Running to support brain tumor research

Northwestern Medicine
News May 11, 2012

Chicago Spring Half Marathon and 10KOn Saturday morning, more than 3,000 runners will pound the pavement in support of brain tumor research at the 2012 Magellan Development Chicago Spring Half Marathon and 10K. The race benefits the Northwestern Brain Tumor Institute (NBTI) which is a comprehensive program that merges clinical research with medical and surgical treatment for brain and spinal tumor patients. Among the runners will be physicians, nurses and other clinicians, as well as many people personally affected by brain tumors.

One of those participating will be 59 year-old Charlie Porter, a resident of Evanston, who is a patient of NBTI and an avid runner. Porter ran track and field for Northwestern University in the 1970s and picked up competitive running again about seven years ago. A member of the Evanston Running Club, Porter participates in team relay races that cover distances up to 200 miles over time spans of 22 to 25 hours.

“Running feels good, it helps you clear your mind,” said Porter. “I run to relax, it’s meditative. It’s also time to think about work and come up with some productive ideas.”

Several years ago, Porter started to experience strange symptoms ranging from heart palpitations to shortness of breath, stomach issues and an overall feeling of being unwell. He saw a number of doctors, but couldn’t find a clear answer as to what was making him sick. As his health declined, so did his ability to keep up with his running.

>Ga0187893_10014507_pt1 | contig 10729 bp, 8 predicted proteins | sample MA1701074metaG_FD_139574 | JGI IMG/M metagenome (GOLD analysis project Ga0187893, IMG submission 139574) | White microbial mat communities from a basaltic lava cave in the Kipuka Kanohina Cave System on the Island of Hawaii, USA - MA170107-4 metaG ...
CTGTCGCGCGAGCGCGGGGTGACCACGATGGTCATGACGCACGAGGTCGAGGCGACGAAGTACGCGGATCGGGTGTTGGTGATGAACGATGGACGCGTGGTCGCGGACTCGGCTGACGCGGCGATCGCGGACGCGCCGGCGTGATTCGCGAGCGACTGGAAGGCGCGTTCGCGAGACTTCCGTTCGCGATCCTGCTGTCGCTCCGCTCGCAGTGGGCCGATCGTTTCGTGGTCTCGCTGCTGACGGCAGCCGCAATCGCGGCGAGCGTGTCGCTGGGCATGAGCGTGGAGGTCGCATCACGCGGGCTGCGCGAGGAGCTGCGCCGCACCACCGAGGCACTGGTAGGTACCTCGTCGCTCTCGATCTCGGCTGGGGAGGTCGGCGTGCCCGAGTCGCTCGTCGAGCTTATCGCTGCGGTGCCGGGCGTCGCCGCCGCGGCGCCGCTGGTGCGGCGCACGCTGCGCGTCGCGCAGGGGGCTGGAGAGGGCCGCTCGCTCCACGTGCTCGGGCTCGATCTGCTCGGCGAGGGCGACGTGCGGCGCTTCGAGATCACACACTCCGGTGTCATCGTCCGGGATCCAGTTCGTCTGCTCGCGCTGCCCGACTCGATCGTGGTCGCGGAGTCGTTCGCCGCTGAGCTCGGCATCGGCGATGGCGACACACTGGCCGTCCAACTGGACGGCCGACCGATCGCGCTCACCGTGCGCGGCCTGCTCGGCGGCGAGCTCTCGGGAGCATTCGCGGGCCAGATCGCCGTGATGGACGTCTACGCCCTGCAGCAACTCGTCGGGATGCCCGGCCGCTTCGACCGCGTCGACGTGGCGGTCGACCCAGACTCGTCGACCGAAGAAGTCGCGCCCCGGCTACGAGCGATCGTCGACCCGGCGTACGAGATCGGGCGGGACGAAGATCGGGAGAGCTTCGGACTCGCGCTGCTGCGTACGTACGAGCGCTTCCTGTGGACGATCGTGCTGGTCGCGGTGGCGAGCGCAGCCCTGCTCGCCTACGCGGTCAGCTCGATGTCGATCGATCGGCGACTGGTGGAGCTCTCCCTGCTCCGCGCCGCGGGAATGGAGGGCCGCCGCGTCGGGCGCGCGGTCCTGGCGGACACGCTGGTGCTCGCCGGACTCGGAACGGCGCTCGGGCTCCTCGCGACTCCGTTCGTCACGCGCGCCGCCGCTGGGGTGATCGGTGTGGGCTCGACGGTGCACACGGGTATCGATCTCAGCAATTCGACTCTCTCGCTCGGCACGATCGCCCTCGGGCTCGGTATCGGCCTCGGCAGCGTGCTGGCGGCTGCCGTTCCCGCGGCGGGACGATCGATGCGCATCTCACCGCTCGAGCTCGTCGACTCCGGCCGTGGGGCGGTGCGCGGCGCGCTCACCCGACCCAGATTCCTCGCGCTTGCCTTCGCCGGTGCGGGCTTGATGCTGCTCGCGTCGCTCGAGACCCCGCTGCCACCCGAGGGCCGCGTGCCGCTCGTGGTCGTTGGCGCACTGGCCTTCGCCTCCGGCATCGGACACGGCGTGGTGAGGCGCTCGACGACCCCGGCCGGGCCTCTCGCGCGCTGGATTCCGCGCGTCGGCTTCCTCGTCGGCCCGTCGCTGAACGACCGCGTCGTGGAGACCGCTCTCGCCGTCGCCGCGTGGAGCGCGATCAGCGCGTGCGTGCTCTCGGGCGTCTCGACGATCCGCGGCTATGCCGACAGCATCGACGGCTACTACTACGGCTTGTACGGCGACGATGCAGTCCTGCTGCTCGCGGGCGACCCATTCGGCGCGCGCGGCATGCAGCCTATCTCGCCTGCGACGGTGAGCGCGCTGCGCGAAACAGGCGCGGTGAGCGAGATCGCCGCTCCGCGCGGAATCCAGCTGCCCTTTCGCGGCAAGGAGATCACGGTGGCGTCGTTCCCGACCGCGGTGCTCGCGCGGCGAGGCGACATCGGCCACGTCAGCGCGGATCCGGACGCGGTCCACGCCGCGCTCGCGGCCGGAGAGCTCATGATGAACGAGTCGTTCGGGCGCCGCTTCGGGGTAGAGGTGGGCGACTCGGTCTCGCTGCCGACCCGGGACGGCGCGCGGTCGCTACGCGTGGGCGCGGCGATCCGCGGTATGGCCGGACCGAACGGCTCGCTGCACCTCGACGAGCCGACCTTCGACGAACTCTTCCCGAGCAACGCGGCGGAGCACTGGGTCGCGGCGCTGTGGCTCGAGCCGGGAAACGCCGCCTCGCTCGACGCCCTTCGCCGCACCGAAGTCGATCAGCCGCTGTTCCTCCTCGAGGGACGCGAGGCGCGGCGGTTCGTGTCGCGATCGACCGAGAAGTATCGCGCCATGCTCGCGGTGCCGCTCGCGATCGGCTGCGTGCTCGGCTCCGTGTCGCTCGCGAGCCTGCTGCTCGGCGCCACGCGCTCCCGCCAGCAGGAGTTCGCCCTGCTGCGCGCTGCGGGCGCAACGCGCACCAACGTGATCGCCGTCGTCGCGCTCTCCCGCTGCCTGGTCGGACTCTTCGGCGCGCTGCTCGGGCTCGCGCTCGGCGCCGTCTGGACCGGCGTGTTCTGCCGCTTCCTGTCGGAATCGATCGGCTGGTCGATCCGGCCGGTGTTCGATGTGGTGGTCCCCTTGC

“I just felt lousy,” he explained. “No one could figure out what was going on with me.”

Eventually an MRI revealed that Porter had a tumor on his pituitary gland. Knowing that he would need surgery, he sought opinions from several surgeons eventually deciding to have the procedure at Northwestern with James Chandler, MD, co-director of NBTI.  

“Dr. Chandler explained it best and was upfront about what to expect so I felt very comfortable with him,” said Porter. “The tumor was removed through my sinuses instead of by splitting open my skull. I felt better very quickly and was back to running in three weeks.” 

Today, Porter says he notices both a physical and mental difference since his surgery.

“I feel much more positive and have a better, more relaxed outlook,” explained Porter. “I plan on doing a lot more running. I’m hitting 45 to 50 miles per week and will be at 60 to 70 miles per week this summer.”

Learn more information, visit the Northwestern Brain Tumor Institute.

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